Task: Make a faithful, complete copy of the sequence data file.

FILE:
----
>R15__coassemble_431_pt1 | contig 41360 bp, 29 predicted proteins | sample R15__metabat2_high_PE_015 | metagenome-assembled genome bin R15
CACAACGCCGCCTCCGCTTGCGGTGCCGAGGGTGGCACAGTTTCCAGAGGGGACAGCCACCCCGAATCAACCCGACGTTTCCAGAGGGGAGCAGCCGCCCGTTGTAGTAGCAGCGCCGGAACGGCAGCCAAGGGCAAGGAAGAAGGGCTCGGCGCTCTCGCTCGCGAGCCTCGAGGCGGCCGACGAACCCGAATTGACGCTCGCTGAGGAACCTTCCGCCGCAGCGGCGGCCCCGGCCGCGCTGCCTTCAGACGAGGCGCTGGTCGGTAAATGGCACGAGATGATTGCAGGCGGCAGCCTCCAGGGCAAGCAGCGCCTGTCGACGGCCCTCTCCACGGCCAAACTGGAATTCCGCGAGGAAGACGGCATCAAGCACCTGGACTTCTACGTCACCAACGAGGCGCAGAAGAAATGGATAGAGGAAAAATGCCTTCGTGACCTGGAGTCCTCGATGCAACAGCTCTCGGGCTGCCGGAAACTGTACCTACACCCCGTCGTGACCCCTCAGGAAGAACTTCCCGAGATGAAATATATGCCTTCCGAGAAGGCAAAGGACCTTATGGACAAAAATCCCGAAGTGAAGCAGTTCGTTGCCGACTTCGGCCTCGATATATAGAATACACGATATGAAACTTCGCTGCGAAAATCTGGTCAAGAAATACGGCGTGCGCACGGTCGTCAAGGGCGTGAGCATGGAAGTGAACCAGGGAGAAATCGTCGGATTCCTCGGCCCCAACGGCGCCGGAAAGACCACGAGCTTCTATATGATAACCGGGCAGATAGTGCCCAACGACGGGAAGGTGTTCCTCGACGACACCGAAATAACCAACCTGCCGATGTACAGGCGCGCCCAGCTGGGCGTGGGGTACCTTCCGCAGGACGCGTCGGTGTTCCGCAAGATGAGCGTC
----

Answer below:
>R15__coassemble_431_pt1 | contig 41360 bp, 29 predicted proteins | sample R15__metabat2_high_PE_015 | metagenome-assembled genome bin R15
CACAACGCCGCCTCCGCTTGCGGTGCCGAGGGTGGCACAGTTTCCAGAGGGGACAGCCACCCCGAATCAACCCGACGTTTCCAGAGGGGAGCAGCCGCCCGTTGTAGTAGCAGCGCCGGAACGGCAGCCAAGGGCAAGGAAGAAGGGCTCGGCGCTCTCGCTCGCGAGCCTCGAGGCGGCCGACGAACCCGAATTGACGCTCGCTGAGGAACCTTCCGCCGCAGCGGCGGCCCCGGCCGCGCTGCCTTCAGACGAGGCGCTGGTCGGTAAATGGCACGAGATGATTGCAGGCGGCAGCCTCCAGGGCAAGCAGCGCCTGTCGACGGCCCTCTCCACGGCCAAACTGGAATTCCGCGAGGAAGACGGCATCAAGCACCTGGACTTCTACGTCACCAACGAGGCGCAGAAGAAATGGATAGAGGAAAAATGCCTTCGTGACCTGGAGTCCTCGATGCAACAGCTCTCGGGCTGCCGGAAACTGTACCTACACCCCGTCGTGACCCCTCAGGAAGAACTTCCCGAGATGAAATATATGCCTTCCGAGAAGGCAAAGGACCTTATGGACAAAAATCCCGAAGTGAAGCAGTTCGTTGCCGACTTCGGCCTCGATATATAGAATACACGATATGAAACTTCGCTGCGAAAATCTGGTCAAGAAATACGGCGTGCGCACGGTCGTCAAGGGCGTGAGCATGGAAGTGAACCAGGGAGAAATCGTCGGATTCCTCGGCCCCAACGGCGCCGGAAAGACCACGAGCTTCTATATGATAACCGGGCAGATAGTGCCCAACGACGGGAAGGTGTTCCTCGACGACACCGAAATAACCAACCTGCCGATGTACAGGCGCGCCCAGCTGGGCGTGGGGTACCTTCCGCAGGACGCGTCGGTGTTCCGCAAGATGAGCGTC